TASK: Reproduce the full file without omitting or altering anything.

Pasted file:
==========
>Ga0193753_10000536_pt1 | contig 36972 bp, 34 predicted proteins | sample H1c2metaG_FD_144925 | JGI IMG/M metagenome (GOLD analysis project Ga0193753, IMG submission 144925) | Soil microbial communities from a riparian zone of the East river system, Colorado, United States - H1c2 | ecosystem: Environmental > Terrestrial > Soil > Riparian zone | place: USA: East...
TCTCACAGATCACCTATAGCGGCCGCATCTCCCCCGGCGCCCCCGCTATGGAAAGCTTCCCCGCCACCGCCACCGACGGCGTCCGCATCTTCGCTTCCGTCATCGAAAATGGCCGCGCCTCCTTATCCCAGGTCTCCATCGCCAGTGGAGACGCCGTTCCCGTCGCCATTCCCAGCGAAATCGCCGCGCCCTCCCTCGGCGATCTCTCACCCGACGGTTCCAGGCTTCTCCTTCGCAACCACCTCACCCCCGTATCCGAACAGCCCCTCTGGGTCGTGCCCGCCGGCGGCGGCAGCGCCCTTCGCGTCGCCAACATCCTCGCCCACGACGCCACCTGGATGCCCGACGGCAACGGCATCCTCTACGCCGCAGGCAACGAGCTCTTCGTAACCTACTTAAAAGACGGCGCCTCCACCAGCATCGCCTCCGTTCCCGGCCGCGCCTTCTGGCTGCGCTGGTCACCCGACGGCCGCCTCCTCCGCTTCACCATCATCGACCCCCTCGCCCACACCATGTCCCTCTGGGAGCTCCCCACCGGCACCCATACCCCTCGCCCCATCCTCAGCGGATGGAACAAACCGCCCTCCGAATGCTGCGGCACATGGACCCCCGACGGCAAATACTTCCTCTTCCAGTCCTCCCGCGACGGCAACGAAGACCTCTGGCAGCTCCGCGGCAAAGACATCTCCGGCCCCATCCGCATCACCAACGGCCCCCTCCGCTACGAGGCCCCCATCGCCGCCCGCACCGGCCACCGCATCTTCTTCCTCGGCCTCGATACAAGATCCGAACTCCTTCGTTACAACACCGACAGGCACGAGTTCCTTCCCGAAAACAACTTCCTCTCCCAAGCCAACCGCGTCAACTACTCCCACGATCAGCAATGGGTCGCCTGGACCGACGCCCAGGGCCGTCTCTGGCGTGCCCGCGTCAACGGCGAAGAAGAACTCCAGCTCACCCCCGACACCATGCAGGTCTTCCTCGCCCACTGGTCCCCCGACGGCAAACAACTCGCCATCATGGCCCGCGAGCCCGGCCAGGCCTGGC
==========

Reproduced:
>Ga0193753_10000536_pt1 | contig 36972 bp, 34 predicted proteins | sample H1c2metaG_FD_144925 | JGI IMG/M metagenome (GOLD analysis project Ga0193753, IMG submission 144925) | Soil microbial communities from a riparian zone of the East river system, Colorado, United States - H1c2 | ecosystem: Environmental > Terrestrial > Soil > Riparian zone | place: USA: East...
TCTCACAGATCACCTATAGCGGCCGCATCTCCCCCGGCGCCCCCGCTATGGAAAGCTTCCCCGCCACCGCCACCGACGGCGTCCGCATCTTCGCTTCCGTCATCGAAAATGGCCGCGCCTCCTTATCCCAGGTCTCCATCGCCAGTGGAGACGCCGTTCCCGTCGCCATTCCCAGCGAAATCGCCGCGCCCTCCCTCGGCGATCTCTCACCCGACGGTTCCAGGCTTCTCCTTCGCAACCACCTCACCCCCGTATCCGAACAGCCCCTCTGGGTCGTGCCCGCCGGCGGCGGCAGCGCCCTTCGCGTCGCCAACATCCTCGCCCACGACGCCACCTGGATGCCCGACGGCAACGGCATCCTCTACGCCGCAGGCAACGAGCTCTTCGTAACCTACTTAAAAGACGGCGCCTCCACCAGCATCGCCTCCGTTCCCGGCCGCGCCTTCTGGCTGCGCTGGTCACCCGACGGCCGCCTCCTCCGCTTCACCATCATCGACCCCCTCGCCCACACCATGTCCCTCTGGGAGCTCCCCACCGGCACCCATACCCCTCGCCCCATCCTCAGCGGATGGAACAAACCGCCCTCCGAATGCTGCGGCACATGGACCCCCGACGGCAAATACTTCCTCTTCCAGTCCTCCCGCGACGGCAACGAAGACCTCTGGCAGCTCCGCGGCAAAGACATCTCCGGCCCCATCCGCATCACCAACGGCCCCCTCCGCTACGAGGCCCCCATCGCCGCCCGCACCGGCCACCGCATCTTCTTCCTCGGCCTCGATACAAGATCCGAACTCCTTCGTTACAACACCGACAGGCACGAGTTCCTTCCCGAAAACAACTTCCTCTCCCAAGCCAACCGCGTCAACTACTCCCACGATCAGCAATGGGTCGCCTGGACCGACGCCCAGGGCCGTCTCTGGCGTGCCCGCGTCAACGGCGAAGAAGAACTCCAGCTCACCCCCGACACCATGCAGGTCTTCCTCGCCCACTGGTCCCCCGACGGCAAACAACTCGCCATCATGGCCCGCGAGCCCGGCCAGGCCTGGC